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Opinion: Editorials

Examiner Editorial: Federal judge was right to reject Obama's 'secret law' claim

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Editorial,Barack Obama,Executive Branch,Washington Examiner,FOIA

President Obama has become something not even his harshest critics would have predicted before the 2008 election – the most secretive chief executive in memory. No prior occupant of the Oval Office ever went before a federal judge and claimed an executive privilege to issue a presidential directive as a “secret law” governing every American citizen but that is available to be read only by his closest advisors. The president who promised at the outset of his White House tenure that his would be “the most transparent administration in history” has now been unmasked as the very opposite of what he vowed.

Incredibly enough, issuing secret laws is exactly what Obama claimed the right to do, according to U.S. District Court Judge Ellen Huvelle, who ruled against the president in Center for Effective Government v U.S. Department of State, et. al. Huvelle - who was appointed to the federal bench by former President Bill Clinton - observed in her ruling that “the government appears to adopt the cavalier attitude that the president should be permitted to convey orders throughout the executive branch without public oversight - to engage in what is in effect governance by secret law.” Thus, Huvelle said, “the court rejects the government's unwarranted expansion of the presidential communication privilege at the expense of the public's interest in disclosure under the Freedom of Information Act …”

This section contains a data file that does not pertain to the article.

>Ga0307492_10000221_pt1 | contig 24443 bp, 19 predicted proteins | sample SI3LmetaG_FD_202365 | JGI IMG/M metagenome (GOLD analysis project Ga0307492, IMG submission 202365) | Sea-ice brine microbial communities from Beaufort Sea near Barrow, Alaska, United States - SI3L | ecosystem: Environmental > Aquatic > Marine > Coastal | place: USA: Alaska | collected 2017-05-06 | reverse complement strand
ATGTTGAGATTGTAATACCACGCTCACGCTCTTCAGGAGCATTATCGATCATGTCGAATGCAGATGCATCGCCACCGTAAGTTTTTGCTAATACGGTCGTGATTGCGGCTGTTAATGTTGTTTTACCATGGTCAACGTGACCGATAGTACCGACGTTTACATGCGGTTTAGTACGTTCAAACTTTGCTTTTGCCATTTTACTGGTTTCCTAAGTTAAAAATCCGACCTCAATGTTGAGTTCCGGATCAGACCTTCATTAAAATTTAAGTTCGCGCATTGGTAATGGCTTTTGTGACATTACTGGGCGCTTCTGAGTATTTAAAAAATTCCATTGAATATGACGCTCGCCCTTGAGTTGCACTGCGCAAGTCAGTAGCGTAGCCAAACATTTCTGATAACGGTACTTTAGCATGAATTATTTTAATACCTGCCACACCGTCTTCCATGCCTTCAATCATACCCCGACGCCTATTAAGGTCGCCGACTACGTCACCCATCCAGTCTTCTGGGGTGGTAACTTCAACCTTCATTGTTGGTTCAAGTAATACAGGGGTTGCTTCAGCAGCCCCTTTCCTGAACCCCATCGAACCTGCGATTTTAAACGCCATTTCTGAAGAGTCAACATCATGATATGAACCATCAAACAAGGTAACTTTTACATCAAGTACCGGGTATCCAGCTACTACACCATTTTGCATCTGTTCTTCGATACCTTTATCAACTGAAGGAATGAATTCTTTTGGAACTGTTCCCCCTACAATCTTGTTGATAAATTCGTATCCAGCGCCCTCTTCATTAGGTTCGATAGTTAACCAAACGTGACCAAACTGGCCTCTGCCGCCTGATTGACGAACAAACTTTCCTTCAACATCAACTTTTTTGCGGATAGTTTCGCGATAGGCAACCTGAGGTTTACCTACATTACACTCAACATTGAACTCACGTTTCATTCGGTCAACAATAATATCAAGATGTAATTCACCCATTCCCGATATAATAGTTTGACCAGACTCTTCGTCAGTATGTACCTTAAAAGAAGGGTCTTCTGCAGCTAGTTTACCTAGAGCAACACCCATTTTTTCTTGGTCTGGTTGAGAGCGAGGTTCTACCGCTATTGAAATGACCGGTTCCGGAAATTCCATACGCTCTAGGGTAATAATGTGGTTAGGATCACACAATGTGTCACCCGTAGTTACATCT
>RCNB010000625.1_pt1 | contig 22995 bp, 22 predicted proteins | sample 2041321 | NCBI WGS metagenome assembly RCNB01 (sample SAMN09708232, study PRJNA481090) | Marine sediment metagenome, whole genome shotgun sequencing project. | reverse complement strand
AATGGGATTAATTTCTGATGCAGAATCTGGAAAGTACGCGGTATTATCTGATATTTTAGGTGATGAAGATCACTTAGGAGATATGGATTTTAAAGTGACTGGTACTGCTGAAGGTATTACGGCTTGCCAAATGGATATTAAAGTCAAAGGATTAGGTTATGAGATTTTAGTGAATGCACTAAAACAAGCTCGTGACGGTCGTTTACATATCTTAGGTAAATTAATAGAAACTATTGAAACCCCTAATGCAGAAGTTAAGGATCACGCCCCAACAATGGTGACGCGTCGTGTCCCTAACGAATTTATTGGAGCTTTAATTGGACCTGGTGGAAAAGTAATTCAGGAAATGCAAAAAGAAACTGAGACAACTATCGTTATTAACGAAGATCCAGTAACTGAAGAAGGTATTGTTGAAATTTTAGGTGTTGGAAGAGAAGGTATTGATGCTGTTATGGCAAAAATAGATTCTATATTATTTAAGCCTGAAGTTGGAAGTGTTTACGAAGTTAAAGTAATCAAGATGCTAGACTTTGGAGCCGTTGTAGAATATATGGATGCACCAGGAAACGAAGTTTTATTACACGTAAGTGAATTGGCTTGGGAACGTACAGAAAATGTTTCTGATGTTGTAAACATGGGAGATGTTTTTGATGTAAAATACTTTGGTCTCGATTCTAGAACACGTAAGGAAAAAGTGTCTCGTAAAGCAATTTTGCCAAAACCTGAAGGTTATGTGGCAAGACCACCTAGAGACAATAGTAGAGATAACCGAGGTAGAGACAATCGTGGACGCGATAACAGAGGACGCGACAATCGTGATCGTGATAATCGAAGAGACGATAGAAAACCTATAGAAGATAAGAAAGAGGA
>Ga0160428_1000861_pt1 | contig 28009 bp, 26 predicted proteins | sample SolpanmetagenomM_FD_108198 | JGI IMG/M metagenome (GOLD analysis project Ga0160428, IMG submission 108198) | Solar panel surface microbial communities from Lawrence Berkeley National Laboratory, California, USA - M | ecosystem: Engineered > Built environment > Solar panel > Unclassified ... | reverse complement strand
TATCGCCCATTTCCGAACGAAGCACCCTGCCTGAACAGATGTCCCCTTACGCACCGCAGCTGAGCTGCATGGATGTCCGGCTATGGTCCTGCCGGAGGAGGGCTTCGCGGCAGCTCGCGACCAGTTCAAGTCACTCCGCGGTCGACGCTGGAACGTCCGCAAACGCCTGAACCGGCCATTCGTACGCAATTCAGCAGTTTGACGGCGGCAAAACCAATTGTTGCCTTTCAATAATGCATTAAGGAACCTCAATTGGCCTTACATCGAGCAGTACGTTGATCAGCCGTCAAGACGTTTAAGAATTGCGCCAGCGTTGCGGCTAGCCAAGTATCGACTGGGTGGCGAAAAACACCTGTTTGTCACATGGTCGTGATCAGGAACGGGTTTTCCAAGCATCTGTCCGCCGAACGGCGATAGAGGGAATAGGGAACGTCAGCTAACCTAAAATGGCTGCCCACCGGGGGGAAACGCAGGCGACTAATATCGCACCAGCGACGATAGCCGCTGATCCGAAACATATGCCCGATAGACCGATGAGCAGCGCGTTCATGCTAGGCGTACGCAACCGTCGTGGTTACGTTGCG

Obama's claim was made concerning the Presidential Policy Directive on Global Development, which he issued in 2010. The PPD was circulated widely throughout the White House, the State Department and other departments and agencies within the executive branch. The White House even issued a Sept. 22, 2010, fact sheet describing the PPD as the “first of its kind by a U.S. administration,” that “recognizes that development is vital to U.S. national security and is a strategic, economic, and moral imperative for the United States.” Later the same day the fact sheet was issued, Obama described the PPD in a speech before an international summit on trade and development policies as “changing the way we do business.”

But when the Center for Effective Government – a liberal non-profit group that supports transparency in government – submitted an FOIA request for a copy of the PPD, the Obama administration refused to provide it. Huvelle’s ruling came in response to CEG’s suit challenging the administration’s refusal to make the PPD text available to the public.

Gavin Baker, a CEG analyst, told the Washington Free Beacon that Huvelle “had some very cogent things to say about how FOIA was meant to constrain secret law and ensure government does its business in public so the American people can know about it and debate it. I was very gratified to see the judge take the same perspective we have. It was a win for transparency.”

The issue now is how far Obama will appeal Huvelle’s decision, if at all. Making the secret law claim was beyond outrageous, but appealing this decision will make clear that Obama seeks power for its own sake.

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